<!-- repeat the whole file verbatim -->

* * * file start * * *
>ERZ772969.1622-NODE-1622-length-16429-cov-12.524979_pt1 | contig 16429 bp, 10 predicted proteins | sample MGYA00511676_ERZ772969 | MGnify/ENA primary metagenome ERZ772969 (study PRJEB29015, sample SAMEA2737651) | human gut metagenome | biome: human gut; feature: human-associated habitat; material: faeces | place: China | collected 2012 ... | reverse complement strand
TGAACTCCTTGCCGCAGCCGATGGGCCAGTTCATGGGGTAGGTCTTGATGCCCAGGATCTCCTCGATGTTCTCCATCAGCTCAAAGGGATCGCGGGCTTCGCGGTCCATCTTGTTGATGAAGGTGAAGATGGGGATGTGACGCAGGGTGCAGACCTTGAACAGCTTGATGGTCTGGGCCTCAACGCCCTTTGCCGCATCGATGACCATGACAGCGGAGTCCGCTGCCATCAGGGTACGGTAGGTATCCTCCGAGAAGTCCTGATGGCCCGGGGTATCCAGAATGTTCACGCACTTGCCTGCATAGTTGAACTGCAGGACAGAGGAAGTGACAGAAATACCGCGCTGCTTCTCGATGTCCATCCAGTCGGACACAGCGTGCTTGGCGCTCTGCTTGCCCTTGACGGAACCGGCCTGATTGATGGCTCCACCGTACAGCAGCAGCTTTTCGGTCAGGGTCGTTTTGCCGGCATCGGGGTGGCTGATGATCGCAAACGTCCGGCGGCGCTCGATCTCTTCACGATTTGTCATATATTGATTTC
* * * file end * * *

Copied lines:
>ERZ772969.1622-NODE-1622-length-16429-cov-12.524979_pt1 | contig 16429 bp, 10 predicted proteins | sample MGYA00511676_ERZ772969 | MGnify/ENA primary metagenome ERZ772969 (study PRJEB29015, sample SAMEA2737651) | human gut metagenome | biome: human gut; feature: human-associated habitat; material: faeces | place: China | collected 2012 ... | reverse complement strand
TGAACTCCTTGCCGCAGCCGATGGGCCAGTTCATGGGGTAGGTCTTGATGCCCAGGATCTCCTCGATGTTCTCCATCAGCTCAAAGGGATCGCGGGCTTCGCGGTCCATCTTGTTGATGAAGGTGAAGATGGGGATGTGACGCAGGGTGCAGACCTTGAACAGCTTGATGGTCTGGGCCTCAACGCCCTTTGCCGCATCGATGACCATGACAGCGGAGTCCGCTGCCATCAGGGTACGGTAGGTATCCTCCGAGAAGTCCTGATGGCCCGGGGTATCCAGAATGTTCACGCACTTGCCTGCATAGTTGAACTGCAGGACAGAGGAAGTGACAGAAATACCGCGCTGCTTCTCGATGTCCATCCAGTCGGACACAGCGTGCTTGGCGCTCTGCTTGCCCTTGACGGAACCGGCCTGATTGATGGCTCCACCGTACAGCAGCAGCTTTTCGGTCAGGGTCGTTTTGCCGGCATCGGGGTGGCTGATGATCGCAAACGTCCGGCGGCGCTCGATCTCTTCACGATTTGTCATATATTGATTTC